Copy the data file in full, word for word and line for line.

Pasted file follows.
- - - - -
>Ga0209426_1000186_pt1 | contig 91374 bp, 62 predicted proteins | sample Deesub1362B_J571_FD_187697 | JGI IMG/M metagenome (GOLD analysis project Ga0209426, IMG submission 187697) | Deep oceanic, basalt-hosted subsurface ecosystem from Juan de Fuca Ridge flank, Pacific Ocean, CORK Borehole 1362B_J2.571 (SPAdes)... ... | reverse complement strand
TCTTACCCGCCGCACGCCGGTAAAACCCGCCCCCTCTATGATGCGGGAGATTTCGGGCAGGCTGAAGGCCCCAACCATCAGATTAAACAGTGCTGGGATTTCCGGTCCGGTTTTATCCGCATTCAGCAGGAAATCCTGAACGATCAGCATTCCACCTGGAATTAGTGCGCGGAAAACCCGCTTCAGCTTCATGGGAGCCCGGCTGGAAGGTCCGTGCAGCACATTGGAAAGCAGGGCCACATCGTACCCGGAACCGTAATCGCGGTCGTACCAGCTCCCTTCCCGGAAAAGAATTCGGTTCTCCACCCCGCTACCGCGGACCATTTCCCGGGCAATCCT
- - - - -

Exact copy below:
>Ga0209426_1000186_pt1 | contig 91374 bp, 62 predicted proteins | sample Deesub1362B_J571_FD_187697 | JGI IMG/M metagenome (GOLD analysis project Ga0209426, IMG submission 187697) | Deep oceanic, basalt-hosted subsurface ecosystem from Juan de Fuca Ridge flank, Pacific Ocean, CORK Borehole 1362B_J2.571 (SPAdes)... ... | reverse complement strand
TCTTACCCGCCGCACGCCGGTAAAACCCGCCCCCTCTATGATGCGGGAGATTTCGGGCAGGCTGAAGGCCCCAACCATCAGATTAAACAGTGCTGGGATTTCCGGTCCGGTTTTATCCGCATTCAGCAGGAAATCCTGAACGATCAGCATTCCACCTGGAATTAGTGCGCGGAAAACCCGCTTCAGCTTCATGGGAGCCCGGCTGGAAGGTCCGTGCAGCACATTGGAAAGCAGGGCCACATCGTACCCGGAACCGTAATCGCGGTCGTACCAGCTCCCTTCCCGGAAAAGAATTCGGTTCTCCACCCCGCTACCGCGGACCATTTCCCGGGCAATCCT